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If however you are describing a service which serves national parks, no.
English is one of the world’s more confusing languages. If you are wondering whether to capitalize the term “national park,” the short answer is that talking about national parks as a group, the term will generally not be capitalized.
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Read on to get the lowdown on the English rules that govern the capitalization of proper and common nouns and how this pertains to the term “national park.”
Once you understand the rules regarding noun capitalization, you can use them for any noun in the English language!
While native speakers naturally learn many of the pricklier rules of grammar, usage, and spelling, there are still many gray areas that can trip up new English learners and first-language speakers alike.
Consider, for example, the use of irregular plurals, such as mouse and mice. Rules like these can be frustrating, to say the least. English conventions regarding capitalization can be equally difficult to memorize.
Read on for a quick overview of the capitalization rules that affect the term “national park” and when it does and does not need to be capitalized.
EXAMPLES OF CAPITALIZATION RULES FOR “NATIONAL PARKS”
Similarly, the term “national park” is capitalized in cases where it is part of an official title or the name of a specific park. Here are two examples of sentences to demonstrate this. “We want to see all the national parks, starting with Yellowstone.”
Contrast that with the following sentence. “The first stop on our road trip is going to be Yellowstone National Park.” In the first sentence, “national parks” is a common noun, referring to the general group that includes all national parks, so it is not capitalized.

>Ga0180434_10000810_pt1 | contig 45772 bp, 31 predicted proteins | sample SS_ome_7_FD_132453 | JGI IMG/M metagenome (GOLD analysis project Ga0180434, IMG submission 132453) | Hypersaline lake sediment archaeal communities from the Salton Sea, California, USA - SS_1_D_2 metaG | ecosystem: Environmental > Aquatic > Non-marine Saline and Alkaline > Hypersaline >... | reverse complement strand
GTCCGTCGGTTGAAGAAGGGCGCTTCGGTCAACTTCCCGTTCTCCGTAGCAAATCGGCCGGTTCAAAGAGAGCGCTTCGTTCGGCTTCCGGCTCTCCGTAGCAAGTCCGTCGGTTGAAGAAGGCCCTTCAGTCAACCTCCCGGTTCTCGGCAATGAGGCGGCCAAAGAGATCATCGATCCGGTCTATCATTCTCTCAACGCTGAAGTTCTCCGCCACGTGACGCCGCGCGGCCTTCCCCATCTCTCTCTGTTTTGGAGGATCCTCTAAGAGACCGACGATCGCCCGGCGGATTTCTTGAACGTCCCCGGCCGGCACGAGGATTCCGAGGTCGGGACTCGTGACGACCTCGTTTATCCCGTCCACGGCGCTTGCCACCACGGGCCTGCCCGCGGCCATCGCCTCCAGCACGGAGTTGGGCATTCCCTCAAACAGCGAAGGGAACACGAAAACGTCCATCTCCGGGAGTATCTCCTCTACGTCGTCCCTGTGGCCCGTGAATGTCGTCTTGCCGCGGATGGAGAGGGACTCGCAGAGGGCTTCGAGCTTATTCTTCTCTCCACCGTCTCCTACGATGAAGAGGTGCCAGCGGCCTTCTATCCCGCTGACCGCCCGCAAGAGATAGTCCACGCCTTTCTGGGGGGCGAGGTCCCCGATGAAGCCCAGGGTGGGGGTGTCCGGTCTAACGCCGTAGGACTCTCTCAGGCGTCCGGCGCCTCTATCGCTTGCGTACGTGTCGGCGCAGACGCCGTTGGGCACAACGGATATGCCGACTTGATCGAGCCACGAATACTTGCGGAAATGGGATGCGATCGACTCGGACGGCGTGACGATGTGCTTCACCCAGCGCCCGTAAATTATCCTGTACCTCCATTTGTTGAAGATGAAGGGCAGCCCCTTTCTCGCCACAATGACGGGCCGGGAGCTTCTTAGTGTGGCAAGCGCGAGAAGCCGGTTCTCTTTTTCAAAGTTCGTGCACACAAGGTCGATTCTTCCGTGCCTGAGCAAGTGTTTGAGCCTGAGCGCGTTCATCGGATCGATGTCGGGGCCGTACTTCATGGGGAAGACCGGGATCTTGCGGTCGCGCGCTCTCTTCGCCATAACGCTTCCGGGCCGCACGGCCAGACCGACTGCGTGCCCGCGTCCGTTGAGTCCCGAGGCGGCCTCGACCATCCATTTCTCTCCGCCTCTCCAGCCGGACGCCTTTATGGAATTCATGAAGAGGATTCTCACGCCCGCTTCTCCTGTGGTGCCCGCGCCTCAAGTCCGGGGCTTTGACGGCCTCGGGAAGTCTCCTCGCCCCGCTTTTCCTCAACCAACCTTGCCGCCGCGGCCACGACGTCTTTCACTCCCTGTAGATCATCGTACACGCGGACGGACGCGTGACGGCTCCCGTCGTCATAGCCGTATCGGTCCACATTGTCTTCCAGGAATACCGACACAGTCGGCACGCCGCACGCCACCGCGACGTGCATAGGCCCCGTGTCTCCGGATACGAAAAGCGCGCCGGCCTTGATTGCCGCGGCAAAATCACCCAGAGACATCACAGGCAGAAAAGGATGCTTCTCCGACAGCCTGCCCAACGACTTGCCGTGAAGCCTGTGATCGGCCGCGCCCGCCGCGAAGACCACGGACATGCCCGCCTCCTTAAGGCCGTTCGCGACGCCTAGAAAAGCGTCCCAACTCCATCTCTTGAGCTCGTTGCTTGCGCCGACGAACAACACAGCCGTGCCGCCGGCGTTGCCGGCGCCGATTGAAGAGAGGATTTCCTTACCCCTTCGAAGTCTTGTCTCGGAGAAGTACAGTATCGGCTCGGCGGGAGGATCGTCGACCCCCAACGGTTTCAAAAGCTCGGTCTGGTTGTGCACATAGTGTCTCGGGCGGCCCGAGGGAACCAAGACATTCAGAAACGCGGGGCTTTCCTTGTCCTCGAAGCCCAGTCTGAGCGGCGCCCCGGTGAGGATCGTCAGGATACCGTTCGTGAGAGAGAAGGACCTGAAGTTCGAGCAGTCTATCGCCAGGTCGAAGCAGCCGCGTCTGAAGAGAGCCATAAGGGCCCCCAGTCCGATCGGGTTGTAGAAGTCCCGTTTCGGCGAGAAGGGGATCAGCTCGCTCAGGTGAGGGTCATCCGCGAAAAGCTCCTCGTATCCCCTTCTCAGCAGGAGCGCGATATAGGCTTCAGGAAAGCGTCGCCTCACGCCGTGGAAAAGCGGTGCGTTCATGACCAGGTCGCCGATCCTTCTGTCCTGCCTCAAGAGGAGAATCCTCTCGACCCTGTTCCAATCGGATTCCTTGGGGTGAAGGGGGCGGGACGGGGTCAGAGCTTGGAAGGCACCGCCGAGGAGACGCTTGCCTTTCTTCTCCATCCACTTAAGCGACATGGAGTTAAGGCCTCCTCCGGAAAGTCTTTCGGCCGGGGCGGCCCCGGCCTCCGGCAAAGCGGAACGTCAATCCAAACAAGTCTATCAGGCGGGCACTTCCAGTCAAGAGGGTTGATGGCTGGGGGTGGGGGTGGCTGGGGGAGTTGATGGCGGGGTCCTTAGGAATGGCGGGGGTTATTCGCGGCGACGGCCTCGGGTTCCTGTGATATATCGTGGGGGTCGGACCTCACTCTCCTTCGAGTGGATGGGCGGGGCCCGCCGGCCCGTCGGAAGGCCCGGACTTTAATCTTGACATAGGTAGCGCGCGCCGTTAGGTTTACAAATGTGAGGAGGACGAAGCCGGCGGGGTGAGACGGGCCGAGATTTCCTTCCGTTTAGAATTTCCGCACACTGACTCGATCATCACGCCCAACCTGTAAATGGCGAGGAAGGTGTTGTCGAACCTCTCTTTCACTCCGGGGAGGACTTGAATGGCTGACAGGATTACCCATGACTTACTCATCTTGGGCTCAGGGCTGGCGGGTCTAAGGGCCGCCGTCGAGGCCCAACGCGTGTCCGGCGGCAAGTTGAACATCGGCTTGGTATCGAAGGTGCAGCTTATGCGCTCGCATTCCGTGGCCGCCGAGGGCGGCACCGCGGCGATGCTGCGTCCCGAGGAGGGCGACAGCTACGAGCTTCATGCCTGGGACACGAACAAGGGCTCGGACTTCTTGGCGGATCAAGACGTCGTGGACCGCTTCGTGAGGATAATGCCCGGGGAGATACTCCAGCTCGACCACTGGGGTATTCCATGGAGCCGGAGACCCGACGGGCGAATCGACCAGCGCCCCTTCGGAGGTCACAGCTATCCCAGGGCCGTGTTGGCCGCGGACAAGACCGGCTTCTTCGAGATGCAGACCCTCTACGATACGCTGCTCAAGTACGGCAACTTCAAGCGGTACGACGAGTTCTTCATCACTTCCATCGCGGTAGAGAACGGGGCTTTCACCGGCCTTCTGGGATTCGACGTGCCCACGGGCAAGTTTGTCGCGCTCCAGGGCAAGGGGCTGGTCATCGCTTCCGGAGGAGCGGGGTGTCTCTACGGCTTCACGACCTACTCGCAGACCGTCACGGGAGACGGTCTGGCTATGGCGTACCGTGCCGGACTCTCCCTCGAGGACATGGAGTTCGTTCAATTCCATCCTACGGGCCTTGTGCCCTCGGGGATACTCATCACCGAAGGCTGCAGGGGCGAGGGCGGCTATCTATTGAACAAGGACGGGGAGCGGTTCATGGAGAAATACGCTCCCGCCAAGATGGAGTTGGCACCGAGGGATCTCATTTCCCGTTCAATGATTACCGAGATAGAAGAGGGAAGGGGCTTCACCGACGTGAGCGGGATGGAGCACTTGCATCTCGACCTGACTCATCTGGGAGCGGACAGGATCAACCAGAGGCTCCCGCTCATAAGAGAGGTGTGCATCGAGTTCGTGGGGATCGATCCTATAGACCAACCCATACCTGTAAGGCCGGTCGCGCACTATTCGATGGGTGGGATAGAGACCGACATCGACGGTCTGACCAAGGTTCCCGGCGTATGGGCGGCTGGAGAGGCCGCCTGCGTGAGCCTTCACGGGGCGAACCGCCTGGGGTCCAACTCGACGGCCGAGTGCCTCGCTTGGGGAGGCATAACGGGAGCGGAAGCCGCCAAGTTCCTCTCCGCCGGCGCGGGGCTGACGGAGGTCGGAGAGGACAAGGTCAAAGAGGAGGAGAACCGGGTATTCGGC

In the second sentence, “national park” is a part of the full name of a specific national park – Yellowstone – which is a proper noun.
However, you should note that names of specific national parks are not the only circumstances in which the term “national parks” could be capitalized.
Another example would be in the case of specific organizations or job titles. The U.S. Department of the Interior, which oversees national parks, capitalizes the names of the park departments on its own website.
National Park Service, for example, is a proper noun because it is referring to a specific, discrete agency. In contrast, a reference to “national park services” as a general set of amenities at parks would not be capitalized.
National park rangers is another example of a common noun, and as such, does not require capitalization.
The above may seem like a great deal of information. While it’s important to understand the rules that govern capitalization, the question of whether or not to capitalize the term “national park” can really be boiled down to a few simple considerations.
First, is “national park” referring to the entire group (or any, non-specific member of that group) of parks? If so, it is a common noun and should not be capitalized.
If, however, “national park” is being used as part of the full name of a specific park, organization, or title, it is a proper noun and should be capitalized. These same rules can be applied to other nouns as well.